Curator Paul Schimmel has parted ways with Hauser & Wirth’s Los Angeles location after a sudden announcement late this week, the LA Times reports. Schimmel, former chief curator at MoCA was a founding partner in the gallery’s Los Angeles location, which opened last year. “Going forward, Hauser & Wirth will continue building upon its longstanding, passionate commitment to Los Angeles with expanded programs, including an increasingly robust campaign of public events and community outreach activities, and an ever more dynamic schedule of exhibitions that celebrate our artists, and connections between California and the international scene,” Iwan Wirth said in a statement.
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Opening her first exhibition with Gagosian since announcing her representation by the gallery last year, Katharina Grosse has brought a swirling, nuanced body of new works to the gallery’s 24th Street location in Chelsea this month, documenting her enigmatic approach to the painted canvas through a variety of approaches and forms. Allowing varied layers and lines to intersect, overlap and combine, the artist’s gestural techniques, in conversation with her use of various technologies in the rendering of the canvas, create densely packed spaces of visual information.
Walhalla, Anselm Kiefer’s latest exhibition at White Cube Gallery in Bermondsey, is a dark, thrilling, and sinister rendering of war and destruction. The show’s title, drawn from Norse mythology, and referring to the final resting place of slain heroes as they were received by King Odin, is scribbled in charcoal above the entrance. “Walhalla” or “final place of rest” is also the title of a neoclassical hall commissioned by Bavaria’s King Ludwig I in 1842, built to honor men of great repute. Kiefer, for his part, honors not just historical figures, but found objects in tandem, marrying unreality with the show’s surreal juxtapositions: a bed sinks under the weight of a winged boulder; a lightening bolt strikes a bullet-hold wheelchair; a spiral staircase, adorned with rusted dresses, leads to an ambiguous destination. Notions of mythology and reality are interwoven to provide an intriguing, albeit challenging, spectacle to behold. Read More »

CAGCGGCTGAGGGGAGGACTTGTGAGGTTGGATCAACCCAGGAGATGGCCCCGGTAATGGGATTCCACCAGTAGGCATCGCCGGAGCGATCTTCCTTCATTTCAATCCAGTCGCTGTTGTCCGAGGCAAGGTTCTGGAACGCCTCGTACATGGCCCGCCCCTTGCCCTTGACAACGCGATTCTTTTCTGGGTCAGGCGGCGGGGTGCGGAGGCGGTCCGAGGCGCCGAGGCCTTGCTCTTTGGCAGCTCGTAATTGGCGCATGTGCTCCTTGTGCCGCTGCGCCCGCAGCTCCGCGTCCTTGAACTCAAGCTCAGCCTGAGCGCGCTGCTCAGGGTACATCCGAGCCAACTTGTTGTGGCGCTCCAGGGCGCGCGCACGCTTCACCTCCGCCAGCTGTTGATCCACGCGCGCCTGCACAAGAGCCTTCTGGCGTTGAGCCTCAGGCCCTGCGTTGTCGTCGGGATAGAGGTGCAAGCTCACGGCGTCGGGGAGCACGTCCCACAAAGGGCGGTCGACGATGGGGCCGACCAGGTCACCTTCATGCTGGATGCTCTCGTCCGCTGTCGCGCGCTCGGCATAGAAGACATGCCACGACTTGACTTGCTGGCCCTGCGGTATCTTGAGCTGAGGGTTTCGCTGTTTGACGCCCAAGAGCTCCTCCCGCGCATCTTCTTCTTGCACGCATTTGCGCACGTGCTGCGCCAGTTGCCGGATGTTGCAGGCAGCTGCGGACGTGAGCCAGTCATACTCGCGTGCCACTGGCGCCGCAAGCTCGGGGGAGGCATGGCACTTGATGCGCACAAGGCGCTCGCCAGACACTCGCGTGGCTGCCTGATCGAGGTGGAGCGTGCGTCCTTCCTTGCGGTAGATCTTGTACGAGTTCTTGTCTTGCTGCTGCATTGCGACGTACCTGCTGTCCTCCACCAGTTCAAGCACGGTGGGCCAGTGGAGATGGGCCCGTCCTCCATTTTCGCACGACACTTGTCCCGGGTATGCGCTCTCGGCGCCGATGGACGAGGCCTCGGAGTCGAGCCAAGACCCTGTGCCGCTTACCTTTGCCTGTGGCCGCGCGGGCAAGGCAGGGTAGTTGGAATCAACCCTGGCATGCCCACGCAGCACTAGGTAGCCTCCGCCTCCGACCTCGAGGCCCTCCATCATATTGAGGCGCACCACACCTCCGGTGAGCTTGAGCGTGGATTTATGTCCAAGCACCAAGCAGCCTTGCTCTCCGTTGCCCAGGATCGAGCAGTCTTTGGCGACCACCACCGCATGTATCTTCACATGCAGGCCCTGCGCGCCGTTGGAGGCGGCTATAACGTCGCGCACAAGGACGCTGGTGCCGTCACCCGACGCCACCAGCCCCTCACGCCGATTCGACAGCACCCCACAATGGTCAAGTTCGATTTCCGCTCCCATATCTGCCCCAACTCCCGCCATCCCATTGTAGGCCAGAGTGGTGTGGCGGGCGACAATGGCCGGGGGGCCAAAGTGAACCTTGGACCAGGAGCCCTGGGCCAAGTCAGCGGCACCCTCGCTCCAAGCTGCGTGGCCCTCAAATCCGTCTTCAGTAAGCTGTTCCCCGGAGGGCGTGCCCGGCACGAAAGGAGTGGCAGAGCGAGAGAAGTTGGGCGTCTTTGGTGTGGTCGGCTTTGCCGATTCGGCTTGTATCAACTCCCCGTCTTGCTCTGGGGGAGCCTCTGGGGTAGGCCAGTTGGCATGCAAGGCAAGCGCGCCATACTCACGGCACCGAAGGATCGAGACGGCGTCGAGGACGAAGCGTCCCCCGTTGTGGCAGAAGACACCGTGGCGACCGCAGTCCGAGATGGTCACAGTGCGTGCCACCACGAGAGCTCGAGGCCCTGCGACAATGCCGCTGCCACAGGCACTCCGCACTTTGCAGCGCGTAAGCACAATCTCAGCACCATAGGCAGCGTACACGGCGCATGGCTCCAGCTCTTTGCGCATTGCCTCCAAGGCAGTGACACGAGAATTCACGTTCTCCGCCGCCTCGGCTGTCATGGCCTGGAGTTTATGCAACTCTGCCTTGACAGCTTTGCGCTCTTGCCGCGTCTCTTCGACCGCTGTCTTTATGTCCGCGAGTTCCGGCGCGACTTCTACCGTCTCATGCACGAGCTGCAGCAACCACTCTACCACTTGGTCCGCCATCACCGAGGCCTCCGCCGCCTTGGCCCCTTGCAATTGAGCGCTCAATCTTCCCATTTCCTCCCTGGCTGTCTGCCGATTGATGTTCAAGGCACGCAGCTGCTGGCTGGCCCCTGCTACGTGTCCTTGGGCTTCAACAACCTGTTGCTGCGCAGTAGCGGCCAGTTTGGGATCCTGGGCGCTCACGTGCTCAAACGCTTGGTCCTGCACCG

London — Richard Serra: “NJ-2; Rounds: Equal Weight, Unequal Measure; Rotate” at Gagosian Britannia Street Through March 10th, 2017February 7th, 2017
Richard Serra’s works are nothing if not an experience; curving, twisting forms that wind the viewer through space, while taking an active hand on shaping the space itself. Throughout the artist’s career, he has continued to create works that challenge conventional understanding of form, and re-conceptualize notions of gravity in play with his objects. Working within this familiar domain, Serra is currently presenting three unique, large-scale steel sculptures at Gagosian Britannia Street, London. On view through March 10th, 2017 his new works highlight his mastery of material, and his unique ability to continually pursue a sense of creative vitality. In some sense, his works here: NJ-2 (previously on view in New York), Rounds: Equal Weight, Unequal Measure, and Rotate, exist as portals of some sort, gateways into a repositioned experience of space, and the act of viewing work within a given series of physical constraints. Read More »
The return of Mexico City’s increasingly vital art week this February signals the first wave of 2017’s major fair events, as much of the world’s contemporary art world converges on the sprawling Mexican capital. Centered around the large-scale Zona Maco fair and its smaller, younger sister fair Material at the Expo Reforma, the week offers a wide range of events and openings accompanying the market-focused proceedings. Read More »